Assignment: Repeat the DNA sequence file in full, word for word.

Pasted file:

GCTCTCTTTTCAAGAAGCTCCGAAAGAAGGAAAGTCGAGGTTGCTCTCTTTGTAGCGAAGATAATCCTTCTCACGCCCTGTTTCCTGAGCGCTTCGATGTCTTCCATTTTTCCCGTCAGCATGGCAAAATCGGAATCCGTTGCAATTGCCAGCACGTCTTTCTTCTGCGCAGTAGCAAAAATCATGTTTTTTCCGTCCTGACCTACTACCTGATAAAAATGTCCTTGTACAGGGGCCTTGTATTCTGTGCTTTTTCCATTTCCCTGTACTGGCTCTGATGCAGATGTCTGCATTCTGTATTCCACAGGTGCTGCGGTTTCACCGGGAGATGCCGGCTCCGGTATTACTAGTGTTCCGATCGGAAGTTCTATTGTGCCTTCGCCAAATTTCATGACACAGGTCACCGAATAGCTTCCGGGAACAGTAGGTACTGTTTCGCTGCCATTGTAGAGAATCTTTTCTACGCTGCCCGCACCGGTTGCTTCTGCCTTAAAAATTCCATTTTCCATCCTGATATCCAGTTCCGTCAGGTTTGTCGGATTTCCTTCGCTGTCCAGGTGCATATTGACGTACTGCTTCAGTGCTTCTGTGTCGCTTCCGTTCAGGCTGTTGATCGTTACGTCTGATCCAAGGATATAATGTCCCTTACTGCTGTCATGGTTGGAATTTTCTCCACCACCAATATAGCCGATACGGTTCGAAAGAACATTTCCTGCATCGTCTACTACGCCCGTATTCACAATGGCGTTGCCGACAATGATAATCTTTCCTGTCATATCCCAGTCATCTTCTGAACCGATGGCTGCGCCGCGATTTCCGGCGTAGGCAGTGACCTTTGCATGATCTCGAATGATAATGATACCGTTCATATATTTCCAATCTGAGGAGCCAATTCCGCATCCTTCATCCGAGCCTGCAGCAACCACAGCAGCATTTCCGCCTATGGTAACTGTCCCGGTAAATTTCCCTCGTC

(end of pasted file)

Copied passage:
GCTCTCTTTTCAAGAAGCTCCGAAAGAAGGAAAGTCGAGGTTGCTCTCTTTGTAGCGAAGATAATCCTTCTCACGCCCTGTTTCCTGAGCGCTTCGATGTCTTCCATTTTTCCCGTCAGCATGGCAAAATCGGAATCCGTTGCAATTGCCAGCACGTCTTTCTTCTGCGCAGTAGCAAAAATCATGTTTTTTCCGTCCTGACCTACTACCTGATAAAAATGTCCTTGTACAGGGGCCTTGTATTCTGTGCTTTTTCCATTTCCCTGTACTGGCTCTGATGCAGATGTCTGCATTCTGTATTCCACAGGTGCTGCGGTTTCACCGGGAGATGCCGGCTCCGGTATTACTAGTGTTCCGATCGGAAGTTCTATTGTGCCTTCGCCAAATTTCATGACACAGGTCACCGAATAGCTTCCGGGAACAGTAGGTACTGTTTCGCTGCCATTGTAGAGAATCTTTTCTACGCTGCCCGCACCGGTTGCTTCTGCCTTAAAAATTCCATTTTCCATCCTGATATCCAGTTCCGTCAGGTTTGTCGGATTTCCTTCGCTGTCCAGGTGCATATTGACGTACTGCTTCAGTGCTTCTGTGTCGCTTCCGTTCAGGCTGTTGATCGTTACGTCTGATCCAAGGATATAATGTCCCTTACTGCTGTCATGGTTGGAATTTTCTCCACCACCAATATAGCCGATACGGTTCGAAAGAACATTTCCTGCATCGTCTACTACGCCCGTATTCACAATGGCGTTGCCGACAATGATAATCTTTCCTGTCATATCCCAGTCATCTTCTGAACCGATGGCTGCGCCGCGATTTCCGGCGTAGGCAGTGACCTTTGCATGATCTCGAATGATAATGATACCGTTCATATATTTCCAATCTGAGGAGCCAATTCCGCATCCTTCATCCGAGCCTGCAGCAACCACAGCAGCATTTCCGCCTATGGTAACTGTCCCGGTAAATTTCCCTCGTC